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Dog Disease And First Aid

The Importance Of Giving Your Dog 1st Aid Treatment


It is our job as dog owners to make sure that our pets are happy and healthy. However, it is not always an easy job given that our dogs are curious and intelligent creatures with a tendency to get themselves into all kinds of trouble. And when they do get in sick or hurt, it is up to us to examine them and find out exactly what the problem is.

While there is no substitute for veterinary care, especially when your dog is seriously hurt or injured, there are many things you can do to save your dog's life and make him feel comfortable. The care and attention that you give to your dog during the first few minutes of an emergency can make all the difference between life and death.

Having the basic knowledge of giving first aid treatment is crucial in that time between the beginning of the emergency and upon arriving at your vet's office. However, do not use first aid treatments as a way of delaying much needed professional help. A more prolonged treatment can only be applied if you cannot reach medical care immediately.

In order to properly administer first aid treatments, it is important to plan ahead and have the necessary supplies on hand placed in a convenient location. Do not wait for the emergency to happen before you start putting together tools and remedies or to start reading "how to do it" manuals. By being prepared, you can help keep small problems from turning into big ones.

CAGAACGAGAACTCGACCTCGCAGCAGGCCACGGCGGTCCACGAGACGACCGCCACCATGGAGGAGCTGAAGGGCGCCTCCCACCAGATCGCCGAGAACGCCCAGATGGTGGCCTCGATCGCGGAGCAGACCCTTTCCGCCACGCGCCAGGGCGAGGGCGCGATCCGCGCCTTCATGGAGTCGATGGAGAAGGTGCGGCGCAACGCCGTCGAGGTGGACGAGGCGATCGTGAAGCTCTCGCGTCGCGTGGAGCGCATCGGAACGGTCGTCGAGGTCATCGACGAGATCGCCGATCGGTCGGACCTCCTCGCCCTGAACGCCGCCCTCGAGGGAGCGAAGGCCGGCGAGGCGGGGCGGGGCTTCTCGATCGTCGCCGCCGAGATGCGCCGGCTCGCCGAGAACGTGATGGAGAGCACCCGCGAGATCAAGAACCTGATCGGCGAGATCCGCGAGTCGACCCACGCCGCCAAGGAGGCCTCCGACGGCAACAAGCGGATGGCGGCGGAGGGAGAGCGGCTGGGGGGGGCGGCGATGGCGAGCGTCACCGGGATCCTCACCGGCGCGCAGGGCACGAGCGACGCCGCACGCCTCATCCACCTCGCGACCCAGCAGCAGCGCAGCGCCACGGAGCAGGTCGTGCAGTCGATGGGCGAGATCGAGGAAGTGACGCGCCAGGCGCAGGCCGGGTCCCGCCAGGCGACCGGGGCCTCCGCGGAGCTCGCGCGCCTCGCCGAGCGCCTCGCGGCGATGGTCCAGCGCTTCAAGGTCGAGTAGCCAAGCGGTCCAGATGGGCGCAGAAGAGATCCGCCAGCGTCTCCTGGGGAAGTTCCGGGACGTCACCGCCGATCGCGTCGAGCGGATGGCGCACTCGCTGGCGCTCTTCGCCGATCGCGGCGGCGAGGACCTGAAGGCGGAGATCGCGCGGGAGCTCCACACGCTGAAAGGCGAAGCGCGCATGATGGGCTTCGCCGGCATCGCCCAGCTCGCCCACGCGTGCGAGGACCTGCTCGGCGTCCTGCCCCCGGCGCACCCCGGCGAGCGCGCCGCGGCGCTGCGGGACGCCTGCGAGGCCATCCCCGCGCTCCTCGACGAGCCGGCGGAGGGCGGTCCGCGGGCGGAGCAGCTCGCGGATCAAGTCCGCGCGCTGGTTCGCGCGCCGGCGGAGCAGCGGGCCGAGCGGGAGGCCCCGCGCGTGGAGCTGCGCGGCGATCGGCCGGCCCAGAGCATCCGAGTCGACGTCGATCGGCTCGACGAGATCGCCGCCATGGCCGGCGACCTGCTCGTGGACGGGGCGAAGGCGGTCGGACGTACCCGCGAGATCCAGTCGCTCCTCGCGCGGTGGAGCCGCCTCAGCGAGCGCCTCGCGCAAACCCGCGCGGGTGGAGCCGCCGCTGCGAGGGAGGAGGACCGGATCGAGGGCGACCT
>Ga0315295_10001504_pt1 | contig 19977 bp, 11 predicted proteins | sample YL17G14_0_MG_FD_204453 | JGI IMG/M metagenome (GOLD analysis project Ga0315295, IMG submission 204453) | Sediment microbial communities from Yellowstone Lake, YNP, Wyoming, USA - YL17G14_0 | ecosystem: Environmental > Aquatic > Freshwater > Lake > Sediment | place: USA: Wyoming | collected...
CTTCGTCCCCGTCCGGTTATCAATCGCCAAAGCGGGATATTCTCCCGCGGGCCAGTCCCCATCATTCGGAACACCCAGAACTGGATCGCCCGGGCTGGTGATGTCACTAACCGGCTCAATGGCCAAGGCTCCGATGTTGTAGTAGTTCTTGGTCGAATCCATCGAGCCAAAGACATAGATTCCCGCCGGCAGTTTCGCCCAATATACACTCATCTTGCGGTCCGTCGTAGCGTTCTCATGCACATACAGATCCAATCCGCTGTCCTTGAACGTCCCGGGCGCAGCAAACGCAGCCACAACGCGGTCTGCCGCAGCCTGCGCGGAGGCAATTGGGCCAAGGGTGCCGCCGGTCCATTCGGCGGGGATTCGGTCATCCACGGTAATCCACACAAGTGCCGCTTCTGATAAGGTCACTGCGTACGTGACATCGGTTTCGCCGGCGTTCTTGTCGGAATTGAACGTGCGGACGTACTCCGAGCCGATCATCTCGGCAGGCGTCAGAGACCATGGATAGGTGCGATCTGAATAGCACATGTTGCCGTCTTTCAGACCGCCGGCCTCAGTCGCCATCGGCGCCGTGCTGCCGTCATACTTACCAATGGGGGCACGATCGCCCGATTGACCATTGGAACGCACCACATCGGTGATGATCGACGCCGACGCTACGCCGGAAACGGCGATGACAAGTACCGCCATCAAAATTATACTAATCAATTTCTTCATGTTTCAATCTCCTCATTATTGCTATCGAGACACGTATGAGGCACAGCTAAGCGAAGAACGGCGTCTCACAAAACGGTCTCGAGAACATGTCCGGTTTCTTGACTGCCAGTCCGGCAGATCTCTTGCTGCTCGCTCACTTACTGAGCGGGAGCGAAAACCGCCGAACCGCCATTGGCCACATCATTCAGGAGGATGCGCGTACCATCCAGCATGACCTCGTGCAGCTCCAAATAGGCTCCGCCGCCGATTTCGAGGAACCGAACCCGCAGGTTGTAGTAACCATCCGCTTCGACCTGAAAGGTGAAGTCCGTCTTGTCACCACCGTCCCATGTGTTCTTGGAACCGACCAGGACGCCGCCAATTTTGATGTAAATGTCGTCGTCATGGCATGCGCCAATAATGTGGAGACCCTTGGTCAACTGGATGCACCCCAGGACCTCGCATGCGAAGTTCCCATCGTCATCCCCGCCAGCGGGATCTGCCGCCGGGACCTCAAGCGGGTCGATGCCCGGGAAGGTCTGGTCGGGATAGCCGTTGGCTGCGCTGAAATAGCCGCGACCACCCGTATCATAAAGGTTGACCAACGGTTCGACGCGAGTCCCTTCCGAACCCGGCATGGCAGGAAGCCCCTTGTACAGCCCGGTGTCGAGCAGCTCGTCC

First aid supplies

The following are list of supplies that you need to have available in case of an emergency. You can either buy first aid kits at online catalogs or pet stores, or you can stock up on your own.

Here is what a first aid kit should include: Ammonia water, Hydrogen peroxide, Antibiotic treatment, Hydro cortisone ointment, Eyewash, and Antihistamine liquid.

The following are basic materials that you may need: adhesive tape, absorbent cotton, gauze rolls or pads, scissors (preferably with rounded tips), tweezers, a rectal thermometer; syringes (without the needle) for giving oral medications; two blankets (thick and strong), elastic bandages, an enema bag, soap, and a plastic bowl for preparing dilutions.

It is also important to have your vet's phone number available as well as the phone number of an emergency weekend visit or nighttime vet. You will also need a veterinary first aid manual to know exactly what to do in time of crisis.


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